Facts about Asbestosis

Asbestosis, like mesothelioma, is a disease that could be avoided if it was possible to avoid asbestos fibers completely. Unfortunately, asbestos remains a ubiquitous part of America. It won’t disappear anytime soon. Although many industrialized countries have banned asbestos, the United States is not one of those, preferring to just regulate a toxic substance that has proven to be deadly. It has value that businesses believe is worth the risk.
Here is a primer on asbestosis, just the facts and the figures:

  • Asbestosis is not a cancer, although it can increase the risk of developing either lung cancer or mesothelioma.
  • Asbestosis is a breathing disorder, a lung disease caused by a prolonged accumulation of asbestos fibers in the lungs. It causes scarring of lung tissues, leading to a gradual thickening.
  • Asbestosis symptoms can range from mild to severe, and they usually don’t appear until many years after the exposure to asbestos.
  • An estimated 125 million people in the world today are exposed to asbestos in the workplace, according to the World Health Organizations.
  • Despite active removal efforts throughout the country, an estimated 1.3 million general-industry workers in the United States potentially are exposed each year to asbestos. Many of those are involved in the manipulation during renovation or demolition activities that involve asbestos.
  • There are an estimated 1,880 tons of asbestos imported annually into the Unites States, according to a United States Geology survey for manufacturing.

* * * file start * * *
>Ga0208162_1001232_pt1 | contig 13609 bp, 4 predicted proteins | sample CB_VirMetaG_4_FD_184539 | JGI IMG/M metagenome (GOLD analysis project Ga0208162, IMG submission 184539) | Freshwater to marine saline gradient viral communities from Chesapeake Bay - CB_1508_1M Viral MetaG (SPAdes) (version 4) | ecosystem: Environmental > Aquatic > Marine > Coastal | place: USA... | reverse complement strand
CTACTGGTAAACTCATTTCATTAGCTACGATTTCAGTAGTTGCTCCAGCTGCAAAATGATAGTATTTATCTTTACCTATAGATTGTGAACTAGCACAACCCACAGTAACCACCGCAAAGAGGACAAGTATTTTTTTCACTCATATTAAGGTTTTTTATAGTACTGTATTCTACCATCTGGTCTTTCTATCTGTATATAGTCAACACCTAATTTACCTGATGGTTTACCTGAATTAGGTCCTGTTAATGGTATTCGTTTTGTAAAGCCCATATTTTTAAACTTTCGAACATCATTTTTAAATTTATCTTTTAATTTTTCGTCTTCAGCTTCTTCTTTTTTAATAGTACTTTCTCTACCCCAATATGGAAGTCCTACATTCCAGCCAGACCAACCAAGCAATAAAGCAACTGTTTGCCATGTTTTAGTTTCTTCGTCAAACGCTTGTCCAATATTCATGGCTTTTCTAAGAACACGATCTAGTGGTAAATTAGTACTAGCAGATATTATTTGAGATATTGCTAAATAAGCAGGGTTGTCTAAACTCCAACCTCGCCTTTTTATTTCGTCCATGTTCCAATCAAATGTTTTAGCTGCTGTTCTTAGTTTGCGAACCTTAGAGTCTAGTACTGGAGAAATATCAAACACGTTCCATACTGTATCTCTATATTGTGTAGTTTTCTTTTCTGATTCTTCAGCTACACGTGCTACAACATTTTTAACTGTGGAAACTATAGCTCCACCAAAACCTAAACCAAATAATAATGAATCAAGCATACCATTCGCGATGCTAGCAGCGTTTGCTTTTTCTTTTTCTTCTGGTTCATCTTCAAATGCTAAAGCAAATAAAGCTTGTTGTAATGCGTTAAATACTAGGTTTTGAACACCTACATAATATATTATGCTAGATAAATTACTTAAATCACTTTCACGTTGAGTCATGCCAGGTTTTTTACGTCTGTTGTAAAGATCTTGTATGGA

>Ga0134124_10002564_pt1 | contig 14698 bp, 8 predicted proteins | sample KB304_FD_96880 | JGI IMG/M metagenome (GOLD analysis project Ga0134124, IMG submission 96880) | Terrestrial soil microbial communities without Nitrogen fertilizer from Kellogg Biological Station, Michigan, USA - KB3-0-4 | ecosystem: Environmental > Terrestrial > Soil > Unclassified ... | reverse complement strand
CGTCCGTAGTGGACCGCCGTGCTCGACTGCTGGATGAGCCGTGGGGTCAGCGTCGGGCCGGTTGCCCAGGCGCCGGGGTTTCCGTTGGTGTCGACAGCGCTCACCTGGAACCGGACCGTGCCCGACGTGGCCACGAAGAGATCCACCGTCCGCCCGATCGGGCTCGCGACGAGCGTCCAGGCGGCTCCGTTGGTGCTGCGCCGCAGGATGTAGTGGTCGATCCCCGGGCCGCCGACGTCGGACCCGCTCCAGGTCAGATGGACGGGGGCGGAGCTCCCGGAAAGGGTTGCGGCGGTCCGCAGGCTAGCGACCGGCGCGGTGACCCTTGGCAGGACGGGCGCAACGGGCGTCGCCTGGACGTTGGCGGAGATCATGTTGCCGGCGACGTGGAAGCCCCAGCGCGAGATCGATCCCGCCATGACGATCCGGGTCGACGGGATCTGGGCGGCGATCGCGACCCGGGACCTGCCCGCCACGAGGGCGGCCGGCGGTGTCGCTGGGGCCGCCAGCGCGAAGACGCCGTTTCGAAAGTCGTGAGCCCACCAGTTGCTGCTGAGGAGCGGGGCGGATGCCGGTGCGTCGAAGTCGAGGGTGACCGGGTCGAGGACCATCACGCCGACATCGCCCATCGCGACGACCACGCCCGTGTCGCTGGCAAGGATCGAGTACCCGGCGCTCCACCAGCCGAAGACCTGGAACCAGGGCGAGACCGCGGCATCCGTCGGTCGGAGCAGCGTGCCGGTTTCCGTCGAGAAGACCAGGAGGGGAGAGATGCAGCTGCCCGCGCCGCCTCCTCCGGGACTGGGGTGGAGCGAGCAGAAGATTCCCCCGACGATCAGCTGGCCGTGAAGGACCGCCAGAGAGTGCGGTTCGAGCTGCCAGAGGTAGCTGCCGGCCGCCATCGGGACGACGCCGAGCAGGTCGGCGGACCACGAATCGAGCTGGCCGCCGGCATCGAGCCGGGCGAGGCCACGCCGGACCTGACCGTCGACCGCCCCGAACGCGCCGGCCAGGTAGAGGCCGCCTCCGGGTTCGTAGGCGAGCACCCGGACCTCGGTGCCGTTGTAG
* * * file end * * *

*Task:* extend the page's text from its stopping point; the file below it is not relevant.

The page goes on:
• More than 107,000 people world-wide die each year from asbestos-related, occupational exposure, from illnesses like lung cancer, mesothelioma and asbestosis.
  • Asbestosis is caused exclusively from an exposure to asbestos.
  • The United States and Canada are the last two industrial countries in the world that have not banned asbestos, although regulations do exist. More than 50 countries have banned asbestos.
  • Asbestosis was identified as the underlying cause of death for more than 9,000 people in the United States from 1968 to 2005, according to the American Public Health Association.
  • The first official diagnosis of asbestosis, described in medical literature, was made in 1924 by an English doctor. The patient was a textile worker named Nellie Kershaw. Her death resulted in the first asbestos-related industry regulations, which began in 1932.
  • There is no curative treatment for asbestosis. Treatments include oxygen therapy at home, which often relieves the shortness of breath and removes secretions from the lungs.
  • It can take anywhere from 10-50 years for symptoms of asbestosis to occur following a first exposure to asbestos.


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